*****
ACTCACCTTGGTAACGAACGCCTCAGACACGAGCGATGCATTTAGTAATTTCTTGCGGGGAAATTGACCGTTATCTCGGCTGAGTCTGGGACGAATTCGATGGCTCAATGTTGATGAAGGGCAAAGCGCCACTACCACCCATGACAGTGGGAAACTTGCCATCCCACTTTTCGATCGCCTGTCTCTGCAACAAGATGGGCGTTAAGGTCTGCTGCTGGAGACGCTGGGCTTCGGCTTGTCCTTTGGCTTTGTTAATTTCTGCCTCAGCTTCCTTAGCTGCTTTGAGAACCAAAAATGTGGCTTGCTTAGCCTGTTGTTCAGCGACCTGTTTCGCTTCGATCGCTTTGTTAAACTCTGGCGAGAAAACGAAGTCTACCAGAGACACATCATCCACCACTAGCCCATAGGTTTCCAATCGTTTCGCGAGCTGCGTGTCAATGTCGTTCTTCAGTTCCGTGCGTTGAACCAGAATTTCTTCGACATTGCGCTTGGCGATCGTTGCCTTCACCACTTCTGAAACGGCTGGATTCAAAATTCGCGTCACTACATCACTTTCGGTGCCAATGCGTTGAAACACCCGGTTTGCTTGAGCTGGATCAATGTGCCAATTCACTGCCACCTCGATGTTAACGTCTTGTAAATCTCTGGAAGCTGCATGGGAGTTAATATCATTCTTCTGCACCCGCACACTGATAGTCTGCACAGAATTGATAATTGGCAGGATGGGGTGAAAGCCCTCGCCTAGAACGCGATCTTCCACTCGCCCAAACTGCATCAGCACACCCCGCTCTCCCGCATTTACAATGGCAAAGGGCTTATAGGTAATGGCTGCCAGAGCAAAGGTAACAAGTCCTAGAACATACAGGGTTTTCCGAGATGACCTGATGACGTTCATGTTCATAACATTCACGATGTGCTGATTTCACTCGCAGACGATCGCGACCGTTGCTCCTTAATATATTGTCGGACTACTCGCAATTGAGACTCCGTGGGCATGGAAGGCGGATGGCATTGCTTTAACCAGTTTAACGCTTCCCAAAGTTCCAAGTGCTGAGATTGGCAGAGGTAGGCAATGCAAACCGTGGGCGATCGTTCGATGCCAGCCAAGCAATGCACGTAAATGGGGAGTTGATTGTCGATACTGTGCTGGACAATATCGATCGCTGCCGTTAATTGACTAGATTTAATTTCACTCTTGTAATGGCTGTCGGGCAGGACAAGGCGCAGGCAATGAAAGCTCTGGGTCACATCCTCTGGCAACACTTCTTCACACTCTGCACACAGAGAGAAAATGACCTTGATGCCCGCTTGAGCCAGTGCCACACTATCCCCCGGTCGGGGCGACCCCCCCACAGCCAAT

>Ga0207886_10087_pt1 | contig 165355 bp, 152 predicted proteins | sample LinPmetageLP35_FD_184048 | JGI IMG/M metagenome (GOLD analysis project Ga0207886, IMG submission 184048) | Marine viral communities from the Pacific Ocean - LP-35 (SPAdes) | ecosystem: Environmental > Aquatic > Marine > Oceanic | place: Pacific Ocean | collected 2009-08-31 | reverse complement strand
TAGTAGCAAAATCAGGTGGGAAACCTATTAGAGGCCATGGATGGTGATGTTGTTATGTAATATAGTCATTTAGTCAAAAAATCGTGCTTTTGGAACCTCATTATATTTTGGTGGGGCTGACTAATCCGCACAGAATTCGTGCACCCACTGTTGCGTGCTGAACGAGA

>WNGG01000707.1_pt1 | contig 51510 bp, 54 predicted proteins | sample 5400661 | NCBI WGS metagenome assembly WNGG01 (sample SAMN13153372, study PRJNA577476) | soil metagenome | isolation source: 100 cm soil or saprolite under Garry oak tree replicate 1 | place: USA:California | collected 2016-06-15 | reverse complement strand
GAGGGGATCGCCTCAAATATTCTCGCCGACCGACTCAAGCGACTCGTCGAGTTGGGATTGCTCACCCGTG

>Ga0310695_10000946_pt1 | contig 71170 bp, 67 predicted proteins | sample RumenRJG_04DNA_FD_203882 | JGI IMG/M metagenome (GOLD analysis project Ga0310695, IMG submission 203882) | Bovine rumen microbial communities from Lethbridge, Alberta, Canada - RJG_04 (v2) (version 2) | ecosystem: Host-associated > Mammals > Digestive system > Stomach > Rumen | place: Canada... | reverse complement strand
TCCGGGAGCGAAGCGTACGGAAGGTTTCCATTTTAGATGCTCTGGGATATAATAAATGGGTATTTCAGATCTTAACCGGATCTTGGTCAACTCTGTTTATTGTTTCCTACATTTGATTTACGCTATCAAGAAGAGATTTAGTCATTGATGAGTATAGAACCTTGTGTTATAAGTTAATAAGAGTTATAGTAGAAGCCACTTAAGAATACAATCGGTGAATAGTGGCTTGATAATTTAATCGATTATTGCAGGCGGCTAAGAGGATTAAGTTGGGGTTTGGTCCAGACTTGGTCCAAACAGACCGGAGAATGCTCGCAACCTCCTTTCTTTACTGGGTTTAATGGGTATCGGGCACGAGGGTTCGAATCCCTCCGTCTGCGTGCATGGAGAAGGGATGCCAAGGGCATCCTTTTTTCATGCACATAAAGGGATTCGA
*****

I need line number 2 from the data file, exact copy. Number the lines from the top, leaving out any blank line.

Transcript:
>Ga0207886_10087_pt1 | contig 165355 bp, 152 predicted proteins | sample LinPmetageLP35_FD_184048 | JGI IMG/M metagenome (GOLD analysis project Ga0207886, IMG submission 184048) | Marine viral communities from the Pacific Ocean - LP-35 (SPAdes) | ecosystem: Environmental > Aquatic > Marine > Oceanic | place: Pacific Ocean | collected 2009-08-31 | reverse complement strand